Hong Kong’s hard-pressed leader Carrie Lam stated that she never contemplated stepping down from office, a day after Reuters published a leaked audio in which the chief-executive can be heard saying she would quit.

While Lam did not contest the authenticity of the video, she denied discussing her resignation with mainland China officials or even contemplating to resign.

“I have never tendered resignation to the central people’s government. I have not even contemplated tendering resignation ... The choice of not resigning is my own choice. The reason being I believe I can lead my team to come out of this impasse,” she told reporters at a press conference on Tuesday.

Her response comes a day after Reuters had obtained and published an audio of a closed-door meeting in which Lam said she would step down. She seemed apologetic for having caused “a huge havoc” in Hong Kong.

“In less than three months’ time, Hong Kong has been turned upside down, and my life has been turned upside down,” she can be heard saying in the audio. “This huge degree of fear and anxiety amongst people of Hong Kong vis-a-vis the mainland of China, which we were not sensitive enough to feel and grasp. And, of course, it has been exaggerated and misrepresented through very effective propaganda, if I may say so.”

“It’s just unforgivable. If I have a choice, the first thing is to quit, having made a deep apology, is to step down. So I make a plea to you for your forgiveness,” she says in the audio.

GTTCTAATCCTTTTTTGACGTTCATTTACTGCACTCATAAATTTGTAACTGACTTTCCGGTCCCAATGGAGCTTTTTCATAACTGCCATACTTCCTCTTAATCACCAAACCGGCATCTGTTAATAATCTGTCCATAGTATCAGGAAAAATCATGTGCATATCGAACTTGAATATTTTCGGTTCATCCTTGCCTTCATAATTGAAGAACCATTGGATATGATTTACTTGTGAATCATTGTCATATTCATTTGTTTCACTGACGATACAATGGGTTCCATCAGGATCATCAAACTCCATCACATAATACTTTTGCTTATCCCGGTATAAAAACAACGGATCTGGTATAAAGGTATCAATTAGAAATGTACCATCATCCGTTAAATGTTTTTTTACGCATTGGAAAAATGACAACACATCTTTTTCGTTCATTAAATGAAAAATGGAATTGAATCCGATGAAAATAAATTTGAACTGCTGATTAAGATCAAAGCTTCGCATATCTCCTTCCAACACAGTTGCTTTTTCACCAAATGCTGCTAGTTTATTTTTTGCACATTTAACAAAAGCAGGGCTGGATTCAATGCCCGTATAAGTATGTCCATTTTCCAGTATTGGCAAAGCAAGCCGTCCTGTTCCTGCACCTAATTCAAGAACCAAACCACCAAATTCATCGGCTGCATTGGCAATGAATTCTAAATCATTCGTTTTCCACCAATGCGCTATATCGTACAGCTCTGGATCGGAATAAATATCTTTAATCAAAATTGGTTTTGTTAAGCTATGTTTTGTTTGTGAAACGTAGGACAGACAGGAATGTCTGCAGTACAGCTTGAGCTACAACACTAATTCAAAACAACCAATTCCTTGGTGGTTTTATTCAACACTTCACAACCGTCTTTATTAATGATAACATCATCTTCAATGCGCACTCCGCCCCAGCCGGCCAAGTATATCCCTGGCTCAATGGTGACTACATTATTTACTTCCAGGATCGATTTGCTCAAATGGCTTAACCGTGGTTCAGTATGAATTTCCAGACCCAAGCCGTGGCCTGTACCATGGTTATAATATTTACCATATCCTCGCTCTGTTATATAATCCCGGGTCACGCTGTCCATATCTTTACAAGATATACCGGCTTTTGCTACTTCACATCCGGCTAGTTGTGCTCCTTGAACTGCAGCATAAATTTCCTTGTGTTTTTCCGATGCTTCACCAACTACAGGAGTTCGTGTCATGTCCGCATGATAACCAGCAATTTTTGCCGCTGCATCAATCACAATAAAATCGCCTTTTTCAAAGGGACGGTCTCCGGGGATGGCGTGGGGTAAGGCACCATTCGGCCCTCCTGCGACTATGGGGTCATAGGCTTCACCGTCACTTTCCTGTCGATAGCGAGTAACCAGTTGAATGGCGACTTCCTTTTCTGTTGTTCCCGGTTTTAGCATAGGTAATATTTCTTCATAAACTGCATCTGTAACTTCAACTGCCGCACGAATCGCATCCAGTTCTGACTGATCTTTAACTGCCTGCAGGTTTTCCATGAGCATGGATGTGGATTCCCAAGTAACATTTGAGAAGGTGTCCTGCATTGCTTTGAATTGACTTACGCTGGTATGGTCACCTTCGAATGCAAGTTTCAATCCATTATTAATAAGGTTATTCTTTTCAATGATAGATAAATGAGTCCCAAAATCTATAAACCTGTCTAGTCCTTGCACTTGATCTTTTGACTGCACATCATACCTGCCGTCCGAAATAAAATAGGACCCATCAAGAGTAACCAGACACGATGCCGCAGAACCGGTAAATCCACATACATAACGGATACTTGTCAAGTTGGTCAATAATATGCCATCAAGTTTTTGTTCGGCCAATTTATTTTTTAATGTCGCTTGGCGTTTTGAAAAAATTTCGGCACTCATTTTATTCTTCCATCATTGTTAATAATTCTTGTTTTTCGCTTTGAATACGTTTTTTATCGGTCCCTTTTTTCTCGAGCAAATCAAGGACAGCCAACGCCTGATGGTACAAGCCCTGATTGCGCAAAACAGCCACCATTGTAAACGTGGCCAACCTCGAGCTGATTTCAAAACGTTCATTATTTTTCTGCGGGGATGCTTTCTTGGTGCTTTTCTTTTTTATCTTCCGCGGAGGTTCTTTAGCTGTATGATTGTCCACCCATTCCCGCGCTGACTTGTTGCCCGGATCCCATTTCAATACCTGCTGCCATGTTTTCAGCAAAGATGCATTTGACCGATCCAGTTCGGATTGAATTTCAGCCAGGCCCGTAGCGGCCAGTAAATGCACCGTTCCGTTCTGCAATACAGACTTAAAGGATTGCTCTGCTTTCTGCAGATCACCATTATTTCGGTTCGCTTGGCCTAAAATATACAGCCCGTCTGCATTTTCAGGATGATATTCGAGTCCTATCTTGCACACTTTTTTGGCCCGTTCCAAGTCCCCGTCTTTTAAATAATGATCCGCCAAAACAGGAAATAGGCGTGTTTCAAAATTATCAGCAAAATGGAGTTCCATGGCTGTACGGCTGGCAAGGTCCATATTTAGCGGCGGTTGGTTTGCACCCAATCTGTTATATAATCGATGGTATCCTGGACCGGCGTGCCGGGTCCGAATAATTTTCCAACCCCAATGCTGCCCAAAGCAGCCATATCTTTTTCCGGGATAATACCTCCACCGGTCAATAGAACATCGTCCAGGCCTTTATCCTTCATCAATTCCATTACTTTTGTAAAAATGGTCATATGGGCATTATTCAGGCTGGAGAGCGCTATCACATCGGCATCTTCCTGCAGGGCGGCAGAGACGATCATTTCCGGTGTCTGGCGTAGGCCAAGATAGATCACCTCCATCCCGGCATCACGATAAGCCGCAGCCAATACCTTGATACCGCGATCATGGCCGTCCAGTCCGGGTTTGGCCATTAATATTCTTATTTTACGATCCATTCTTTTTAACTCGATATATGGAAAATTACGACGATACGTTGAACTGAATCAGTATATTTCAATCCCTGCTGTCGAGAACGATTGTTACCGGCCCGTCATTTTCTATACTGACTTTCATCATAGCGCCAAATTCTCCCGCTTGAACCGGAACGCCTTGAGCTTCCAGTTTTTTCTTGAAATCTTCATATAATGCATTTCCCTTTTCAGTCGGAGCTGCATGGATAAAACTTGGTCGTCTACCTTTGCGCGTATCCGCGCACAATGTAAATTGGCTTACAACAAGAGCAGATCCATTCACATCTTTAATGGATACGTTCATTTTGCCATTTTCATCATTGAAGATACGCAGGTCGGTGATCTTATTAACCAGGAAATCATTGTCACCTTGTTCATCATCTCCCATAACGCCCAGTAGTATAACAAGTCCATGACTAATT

Responding to CNN over questions regarding the leaked audio Lam said that she was very disappointed that her remarks had been recorded and handed down to the media. Lam was speaking with a group of business leaders last week when her message was recorded.

In a discreet press conference, China’s Hong Kong and Macau Affairs Office reiterated the mainland’s support for Lam, while refusing to address the recording. Spokesperson Yang Guang condemned the protests and said he smelled “terror and madness” in the actions of protestors.

“From their faces, we can see four words. On the left: oppose China. And on the right: ‘Hong Kong independence. Hong Kong’s sovereignty belongs to China and to the 1.4 billion Chinese people,” he said.

The protests, which have now gone on for more than three months began over a now-redacted extradition bill in June. The bill that would have allowed the extradition of criminals to mainland China was shelved by Lam, but the protests themselves have turned into a pro-democracy movement, questioning the authority Beijing has on the independent Chinese territory.

Lam has come under increasing pressure from the authorities in China to put an end to the protests and cede any demands set forth by the pro-democracy protestors.

Hong Kong Chief Executive Carrie Lam reported 174 complaints have been made against police since protests began
Hong Kong Chief Executive Carrie Lam reported 174 complaints have been made against police since protests began AFP / Lillian SUWANRUMPHA